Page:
Moments of Motherhood
What you need to know about my son, the “ball hog”
I’d be rolling my eyes, too.
I hate it, but I just know I probably would be.
If I had no clue who “that boy” was, no background knowledge, never was privileged to have a true heart to heart with him, I would be thinking and even more wrongly, might even be saying the same things you are.
That boy who doesn’t pass the ball as much as he should.
That boy who can go down the court quite wildly and so fast that he loses control of the ball more times than he has control over it.
That boy who seems like he may not be a team player to you or perhaps being a ball hog, coming from a place of selfishness or disregard for his team.
But if you only knew.
If you … only … knew.
This is the little boy that told his Dad last week that Jesus was his best friend and asks me all the time if he is “good enough” so he can get to Heaven one day. Despite assuring him a hundred times before, my heart will tell him another thousand times that he is a good boy.
This is the little boy who has watched my body weaken over the last couple months and sometimes be too afraid to come close to me while I laid in bed, but instead would kneel outside my bedroom door, and just keep peeking in at me to make sure I was still there.
This is the little boy who wouldn’t eat his dinner while we were out at a restaurant because he couldn’t take his eyes off an elderly gentleman who appeared to be celebrating what very well may be his last birthday; tears swelled in my young son’s eyes. Yes, what you don’t realize that behind the intensity and impulsivity is a true empath.
This is the little boy who has been to behavior specialists and child psychologists, and although he’s incredibly smart and very normal, he struggles. A lot of his reactions he can’t control and sometimes he will break down in tears to his father and me as he admits he just doesn’t know what to do.
This is the little boy who has come home from school multiple times this year, talking about a little girl in his class that many don’t like to associate with, let alone play with. But what did my son do? He talked to her — he talked to her and what did he find out? My 7-year-old son listened to his “not very well liked” peer talk about her father in jail and how tough things are at home.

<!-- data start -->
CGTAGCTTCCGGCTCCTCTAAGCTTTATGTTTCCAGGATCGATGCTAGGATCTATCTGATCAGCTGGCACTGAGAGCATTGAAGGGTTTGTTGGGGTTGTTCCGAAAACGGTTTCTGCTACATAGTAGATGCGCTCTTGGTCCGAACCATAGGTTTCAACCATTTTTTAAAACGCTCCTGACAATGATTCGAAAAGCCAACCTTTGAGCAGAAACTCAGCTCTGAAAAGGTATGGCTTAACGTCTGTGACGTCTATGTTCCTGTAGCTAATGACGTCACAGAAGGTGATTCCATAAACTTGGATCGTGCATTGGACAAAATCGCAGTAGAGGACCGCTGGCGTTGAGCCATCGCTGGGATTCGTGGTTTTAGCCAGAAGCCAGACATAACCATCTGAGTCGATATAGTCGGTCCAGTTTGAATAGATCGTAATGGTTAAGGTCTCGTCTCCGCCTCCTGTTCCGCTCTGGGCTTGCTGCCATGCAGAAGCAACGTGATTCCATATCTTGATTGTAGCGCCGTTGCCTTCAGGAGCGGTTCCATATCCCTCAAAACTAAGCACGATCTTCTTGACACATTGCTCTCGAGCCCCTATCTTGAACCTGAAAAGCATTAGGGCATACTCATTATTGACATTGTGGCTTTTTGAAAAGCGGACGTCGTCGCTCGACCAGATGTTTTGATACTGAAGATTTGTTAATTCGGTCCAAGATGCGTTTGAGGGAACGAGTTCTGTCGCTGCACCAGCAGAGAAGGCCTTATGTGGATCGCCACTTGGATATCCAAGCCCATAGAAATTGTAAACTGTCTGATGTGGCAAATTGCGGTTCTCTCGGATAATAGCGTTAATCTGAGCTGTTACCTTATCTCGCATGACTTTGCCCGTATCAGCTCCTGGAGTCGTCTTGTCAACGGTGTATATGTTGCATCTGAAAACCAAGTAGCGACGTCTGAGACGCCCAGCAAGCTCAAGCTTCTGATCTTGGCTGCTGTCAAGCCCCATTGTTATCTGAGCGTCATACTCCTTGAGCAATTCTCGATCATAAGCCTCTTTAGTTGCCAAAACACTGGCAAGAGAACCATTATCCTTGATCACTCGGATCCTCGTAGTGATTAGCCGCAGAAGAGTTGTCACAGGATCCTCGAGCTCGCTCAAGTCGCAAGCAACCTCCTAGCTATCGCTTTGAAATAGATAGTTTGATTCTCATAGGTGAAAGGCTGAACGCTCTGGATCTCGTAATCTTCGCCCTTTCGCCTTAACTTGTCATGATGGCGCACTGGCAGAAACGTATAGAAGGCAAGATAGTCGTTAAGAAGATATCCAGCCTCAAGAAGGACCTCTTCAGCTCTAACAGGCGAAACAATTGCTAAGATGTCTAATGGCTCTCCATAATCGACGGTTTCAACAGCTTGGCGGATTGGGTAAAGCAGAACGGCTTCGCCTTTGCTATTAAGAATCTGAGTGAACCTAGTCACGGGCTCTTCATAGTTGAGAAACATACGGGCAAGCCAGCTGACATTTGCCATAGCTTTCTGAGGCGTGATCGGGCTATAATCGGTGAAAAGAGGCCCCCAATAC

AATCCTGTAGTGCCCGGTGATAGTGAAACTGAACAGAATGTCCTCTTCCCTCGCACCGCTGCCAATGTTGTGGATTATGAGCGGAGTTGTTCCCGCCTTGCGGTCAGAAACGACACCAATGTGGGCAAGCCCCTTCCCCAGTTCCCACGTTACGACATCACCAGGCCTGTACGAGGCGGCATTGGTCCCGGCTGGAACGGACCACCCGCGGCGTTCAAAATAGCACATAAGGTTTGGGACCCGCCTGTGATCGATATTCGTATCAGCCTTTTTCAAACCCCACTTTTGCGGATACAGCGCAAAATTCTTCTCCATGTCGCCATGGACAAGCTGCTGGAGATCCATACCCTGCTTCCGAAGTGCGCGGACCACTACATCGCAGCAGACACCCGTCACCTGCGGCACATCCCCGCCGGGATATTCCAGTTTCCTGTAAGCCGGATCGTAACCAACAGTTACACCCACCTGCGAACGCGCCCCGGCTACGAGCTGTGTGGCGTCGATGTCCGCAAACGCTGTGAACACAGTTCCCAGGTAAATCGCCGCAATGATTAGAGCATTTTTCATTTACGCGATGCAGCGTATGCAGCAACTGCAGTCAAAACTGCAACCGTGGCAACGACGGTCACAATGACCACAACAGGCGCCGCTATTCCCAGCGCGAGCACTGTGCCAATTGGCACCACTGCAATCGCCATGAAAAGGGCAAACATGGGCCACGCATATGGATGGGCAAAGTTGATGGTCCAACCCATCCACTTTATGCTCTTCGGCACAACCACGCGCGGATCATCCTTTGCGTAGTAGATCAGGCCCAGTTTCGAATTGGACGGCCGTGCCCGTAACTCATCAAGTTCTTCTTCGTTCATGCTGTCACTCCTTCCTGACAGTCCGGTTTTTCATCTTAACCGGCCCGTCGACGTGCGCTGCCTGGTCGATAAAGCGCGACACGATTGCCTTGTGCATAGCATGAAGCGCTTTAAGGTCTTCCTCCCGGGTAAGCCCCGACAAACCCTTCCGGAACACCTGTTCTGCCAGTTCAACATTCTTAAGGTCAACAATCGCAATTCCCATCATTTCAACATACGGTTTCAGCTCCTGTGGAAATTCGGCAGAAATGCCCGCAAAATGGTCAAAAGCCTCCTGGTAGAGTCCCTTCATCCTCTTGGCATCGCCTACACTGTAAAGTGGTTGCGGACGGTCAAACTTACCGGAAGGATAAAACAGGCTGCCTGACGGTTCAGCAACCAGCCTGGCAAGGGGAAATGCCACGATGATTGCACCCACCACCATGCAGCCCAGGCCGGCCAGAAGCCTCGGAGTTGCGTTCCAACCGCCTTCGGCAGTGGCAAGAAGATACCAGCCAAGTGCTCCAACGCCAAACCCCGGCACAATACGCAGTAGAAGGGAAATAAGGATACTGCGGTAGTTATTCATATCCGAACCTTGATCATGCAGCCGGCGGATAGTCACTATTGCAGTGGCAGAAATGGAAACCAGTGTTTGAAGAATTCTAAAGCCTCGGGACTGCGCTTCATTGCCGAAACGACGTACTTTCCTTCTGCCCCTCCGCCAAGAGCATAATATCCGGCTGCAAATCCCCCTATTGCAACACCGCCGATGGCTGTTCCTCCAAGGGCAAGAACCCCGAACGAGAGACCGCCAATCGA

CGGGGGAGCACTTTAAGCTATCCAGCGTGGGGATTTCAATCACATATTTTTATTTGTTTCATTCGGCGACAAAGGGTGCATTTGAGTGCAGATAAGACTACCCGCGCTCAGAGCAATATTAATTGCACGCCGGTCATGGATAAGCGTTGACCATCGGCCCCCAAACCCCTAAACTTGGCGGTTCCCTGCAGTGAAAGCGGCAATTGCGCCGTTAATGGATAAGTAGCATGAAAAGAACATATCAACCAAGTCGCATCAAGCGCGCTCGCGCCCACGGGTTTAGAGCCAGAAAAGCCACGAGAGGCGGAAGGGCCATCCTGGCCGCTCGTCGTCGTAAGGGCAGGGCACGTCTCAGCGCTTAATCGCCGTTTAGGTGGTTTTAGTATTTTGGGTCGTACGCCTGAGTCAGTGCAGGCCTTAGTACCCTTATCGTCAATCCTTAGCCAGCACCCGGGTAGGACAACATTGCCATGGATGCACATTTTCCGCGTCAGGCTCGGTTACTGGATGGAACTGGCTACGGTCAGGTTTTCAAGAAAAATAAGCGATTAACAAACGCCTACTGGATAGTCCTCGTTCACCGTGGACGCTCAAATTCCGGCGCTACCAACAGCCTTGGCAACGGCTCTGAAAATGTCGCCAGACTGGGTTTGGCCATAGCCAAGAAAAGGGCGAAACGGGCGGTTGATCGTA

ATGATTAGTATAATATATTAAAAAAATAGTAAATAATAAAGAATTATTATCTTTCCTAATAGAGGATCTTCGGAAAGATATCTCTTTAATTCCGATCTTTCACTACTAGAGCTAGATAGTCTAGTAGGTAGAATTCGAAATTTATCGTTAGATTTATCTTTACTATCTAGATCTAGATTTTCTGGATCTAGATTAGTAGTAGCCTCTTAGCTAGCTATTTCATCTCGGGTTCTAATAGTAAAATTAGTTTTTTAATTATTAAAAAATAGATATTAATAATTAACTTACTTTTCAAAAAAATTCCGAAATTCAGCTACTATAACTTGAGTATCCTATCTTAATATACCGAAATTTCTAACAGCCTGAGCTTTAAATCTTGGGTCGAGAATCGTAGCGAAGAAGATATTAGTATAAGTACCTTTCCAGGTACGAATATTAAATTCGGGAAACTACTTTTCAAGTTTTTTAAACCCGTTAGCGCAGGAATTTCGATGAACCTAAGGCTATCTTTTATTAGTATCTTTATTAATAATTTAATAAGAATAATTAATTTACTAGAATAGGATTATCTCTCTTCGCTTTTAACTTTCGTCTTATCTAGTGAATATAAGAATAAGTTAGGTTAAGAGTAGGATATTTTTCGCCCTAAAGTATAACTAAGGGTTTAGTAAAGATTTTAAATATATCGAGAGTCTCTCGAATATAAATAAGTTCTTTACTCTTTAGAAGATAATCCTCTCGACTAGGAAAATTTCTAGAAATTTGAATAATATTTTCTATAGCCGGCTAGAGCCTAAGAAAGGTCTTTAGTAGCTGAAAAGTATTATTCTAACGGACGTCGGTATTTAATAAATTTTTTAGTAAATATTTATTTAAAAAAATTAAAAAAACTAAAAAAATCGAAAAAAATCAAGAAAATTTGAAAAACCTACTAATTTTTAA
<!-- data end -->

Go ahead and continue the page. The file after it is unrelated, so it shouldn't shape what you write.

Yes, my son goes out of his way to be genuinely kind to her as he took the time to find this out all on his own.
This is the little boy who wants to please everyone, with his entire being, and just make the people around him proud. You probably don’t realize how much he beats himself up when he disappoints himself or anyone else for that matter.
This is the little boy who saw me take a seat at church as my legs got too tired from standing, and stroked my hair. He let me put my head on his shoulder as he ever so gently stroked his mother’s hair.
I can’t stay mad at the fellow parents judging him because I have to try to understand from your viewpoint and your limited knowledge about my son and realize only what you can see. My God, it’s hard, it’s so hard, but I have to put myself in your shoes.
I sit here supposed to be typing up a speech as I travel tomorrow to speak at the prestigious Penn State University, but my heart hurts. Instead my mind is on my little boy at school and I sit here crying for him, knowing that more than likely other students and other teachers falsely judge him, too.
I’ve yelled at him, I’ve been patient with him, I’ve begged and pleaded with him to try to just “get it,” but he still doesn’t.
He tells me he wants to score for his team. He tells me how he wants to be “so fast” and “so good” out there for his Dad and me.
He is so highly competitive and aggressive and loves sports, and on a whole, I love that about him.
But to the parents who judge and talk poorly of my son, I beg of you to please keep an open mind. Please know that you don’t see everything to the entire puzzle.
If the entire world could see what most don’t, if you could get to truly know my son, you would be a better person for it.
For any parent who can relate to their misinterpreted child, please know, their love, light and heart will shine. It may not be seen by everyone, but those who get to see it and experience it, my God, their lives will be forever blessed.
My son, I love you. I’m so proud of you. I pray that you continue to teach me to always have a more open heart and mind.
Long is a local author and mother of four, entrepreneur, paid parental leave advocate and health coach. Her column is published on the third Sunday of each month in the Lifestyle section. To keep up with Long, visit reganlong.com